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Positive birth story: natural hospital birth at the RVI, Newcastle

Jenni shares her healing natural birth story following two difficult birth experiences

a newborn baby born at the RVI hospital in Newcastle

I was hit with a wall of anxiety

"As most mothers are I was ecstatic to find out I was pregnant with baby number three. However a few days later I was hit with a wall of anxiety I would have to give birth again.

I would not class my first two births as easy or straightforward. The first was an induction with a lot of intervention which resulted in my son being delivered by forceps after a failed ventouse. My second birth was different I was in a midwife led centre during my labour however my daughter was back to back and in a difficult position so she was delivered in theatre with forceps.

I know birth can sometimes be an unpredictable journey but I really wanted this one to be different, which why I turned to hypnobirthing. I told myself, my main aim this time was to DO IT MYSELF and avoid intervention were possible. I did not want another forceps delivery.

The day I went into labour with my third baby I was a picture of the stereotypical nesting pregnant lady! After unfortunately spending the week previous on the sofa with covid, I had a sudden urge my house must be cleaned from top to bottom and then I had to walk around the estate with my eldest son.

I knew this was labour starting

In the evening that day I remember an achy feeling in my back but I thought I had over done it cleaning during the day. I went to bed as normal but woke up during the night achy and uncomfortable. I decided to get up and go downstairs get a drink and watch the tv. This wasn’t unusual for me as I often got up during the night in my last trimester.

After some time downstairs, I started to notice that these aches were rhythmic. At first I didn’t think this was labour but possibly Braxton Hicks so I decided to use the opportunity to practise my breathing techniques. I used an app on my phone which had an audio track guiding you though the breathing technique and timing the contraction.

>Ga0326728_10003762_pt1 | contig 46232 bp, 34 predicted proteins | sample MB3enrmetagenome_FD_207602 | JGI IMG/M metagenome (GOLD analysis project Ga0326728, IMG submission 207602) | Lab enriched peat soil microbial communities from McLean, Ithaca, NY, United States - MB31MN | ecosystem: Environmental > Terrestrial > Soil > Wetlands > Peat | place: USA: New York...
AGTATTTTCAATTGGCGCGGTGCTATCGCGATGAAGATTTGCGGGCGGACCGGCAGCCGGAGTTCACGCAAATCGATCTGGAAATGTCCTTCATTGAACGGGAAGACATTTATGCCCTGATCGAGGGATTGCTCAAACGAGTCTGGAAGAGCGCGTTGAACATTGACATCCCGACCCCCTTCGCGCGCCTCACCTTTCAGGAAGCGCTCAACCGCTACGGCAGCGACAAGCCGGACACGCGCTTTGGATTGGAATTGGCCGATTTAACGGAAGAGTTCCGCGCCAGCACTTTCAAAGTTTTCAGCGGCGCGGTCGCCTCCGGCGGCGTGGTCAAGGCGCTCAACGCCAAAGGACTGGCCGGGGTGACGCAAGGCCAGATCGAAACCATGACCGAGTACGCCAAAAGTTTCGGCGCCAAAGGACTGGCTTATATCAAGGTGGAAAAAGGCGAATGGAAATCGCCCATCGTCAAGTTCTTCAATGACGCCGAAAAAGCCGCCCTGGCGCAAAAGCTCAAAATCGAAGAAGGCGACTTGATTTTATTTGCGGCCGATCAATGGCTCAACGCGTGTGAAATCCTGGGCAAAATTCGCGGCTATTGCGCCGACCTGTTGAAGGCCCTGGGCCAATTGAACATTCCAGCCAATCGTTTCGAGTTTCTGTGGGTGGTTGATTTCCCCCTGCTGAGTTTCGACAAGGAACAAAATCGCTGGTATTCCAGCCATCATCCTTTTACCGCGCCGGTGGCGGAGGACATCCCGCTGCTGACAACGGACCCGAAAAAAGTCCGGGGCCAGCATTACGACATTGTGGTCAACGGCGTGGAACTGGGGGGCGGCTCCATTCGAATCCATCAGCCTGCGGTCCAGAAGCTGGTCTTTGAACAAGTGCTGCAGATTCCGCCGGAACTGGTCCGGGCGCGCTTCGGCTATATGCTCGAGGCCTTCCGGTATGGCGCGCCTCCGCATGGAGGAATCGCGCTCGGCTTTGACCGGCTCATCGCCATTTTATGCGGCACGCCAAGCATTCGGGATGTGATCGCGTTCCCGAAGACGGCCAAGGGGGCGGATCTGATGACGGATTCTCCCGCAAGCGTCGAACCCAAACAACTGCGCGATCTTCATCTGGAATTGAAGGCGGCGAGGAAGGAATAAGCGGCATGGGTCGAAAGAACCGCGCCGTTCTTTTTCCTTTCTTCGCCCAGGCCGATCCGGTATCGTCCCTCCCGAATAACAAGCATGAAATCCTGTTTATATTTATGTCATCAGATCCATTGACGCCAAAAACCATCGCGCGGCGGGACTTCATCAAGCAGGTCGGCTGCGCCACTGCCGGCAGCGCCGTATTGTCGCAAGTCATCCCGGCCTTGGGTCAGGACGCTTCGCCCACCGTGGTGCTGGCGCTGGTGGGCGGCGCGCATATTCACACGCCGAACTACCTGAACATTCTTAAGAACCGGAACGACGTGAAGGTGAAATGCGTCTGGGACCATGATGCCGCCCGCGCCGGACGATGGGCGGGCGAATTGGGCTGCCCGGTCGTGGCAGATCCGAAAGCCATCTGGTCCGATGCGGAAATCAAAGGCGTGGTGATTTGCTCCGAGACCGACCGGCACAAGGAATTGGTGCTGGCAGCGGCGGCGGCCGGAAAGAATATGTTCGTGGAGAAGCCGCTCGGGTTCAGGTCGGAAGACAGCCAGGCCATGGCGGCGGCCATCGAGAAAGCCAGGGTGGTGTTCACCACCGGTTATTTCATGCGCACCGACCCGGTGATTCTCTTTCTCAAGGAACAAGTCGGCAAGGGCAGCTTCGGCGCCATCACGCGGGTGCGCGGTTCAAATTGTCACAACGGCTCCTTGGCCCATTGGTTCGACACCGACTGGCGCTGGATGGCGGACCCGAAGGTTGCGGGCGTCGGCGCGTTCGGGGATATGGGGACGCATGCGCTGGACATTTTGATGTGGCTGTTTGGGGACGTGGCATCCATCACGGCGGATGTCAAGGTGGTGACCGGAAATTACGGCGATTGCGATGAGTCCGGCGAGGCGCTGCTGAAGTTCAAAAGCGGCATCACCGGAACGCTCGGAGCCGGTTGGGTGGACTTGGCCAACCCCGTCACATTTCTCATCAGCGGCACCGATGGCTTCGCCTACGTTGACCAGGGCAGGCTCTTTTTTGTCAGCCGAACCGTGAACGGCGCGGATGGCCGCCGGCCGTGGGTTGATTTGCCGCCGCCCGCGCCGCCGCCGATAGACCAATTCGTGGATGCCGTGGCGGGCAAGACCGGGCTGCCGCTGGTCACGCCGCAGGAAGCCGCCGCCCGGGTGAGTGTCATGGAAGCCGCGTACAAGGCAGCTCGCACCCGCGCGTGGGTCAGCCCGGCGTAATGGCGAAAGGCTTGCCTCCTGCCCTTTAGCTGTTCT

After repeating this several times I noticed there was a pattern and each contraction got stronger but not painful. I knew this was labour starting. After a little while I started to find the audio track on my app distracting, so I turned it off and counted in my head and breathed through each contraction, in for 4 and out for 8.

At around 3am I knew it would be best to conserve my energy for labour so I decided to go back to bed and I fell asleep. I was awoken at 6am with an intense contraction, so I decided to get up. At this point I still wouldn’t describe my contractions as painful but more intense than previously and as well as counting/ breathing I need to be upright and use movement gentle swaying or pacing to ride the wave of the contraction and distract myself. I went downstairs and made myself some tea and toast.

I called my mum around 8am to say I was in labour and she should come over to look after my other two children. I think I thought I was still in the very early labour as I was cool as a cucumber breathing and swaying. I had shower and got myself ready added some bits to my hospital bag.

I decided to call the hospital around 9am. Its worth noting at this point, whilst learning about hypnobirthing I had decided that I would like to have a home birth. However I was labelled as having gestational diabetes from 30weeks due to babies size and extra fluid (polyhydramnios) at scans, despite a negative glucose tolerance test.

Although I used my hypnobirthing confidence to research and reject the interventions such as early induction, I did lose my confidence in a home birth, largely because I was tired of arguing with consultants.

When I spoke to the hospital I told them I knew that I was in established labour I was having three contractions in ten minutes but I was comfortable and able to talk through them whilst on the phone and they agreed I should stay at home for as long as I was comfortable and give them a call when I was coming in.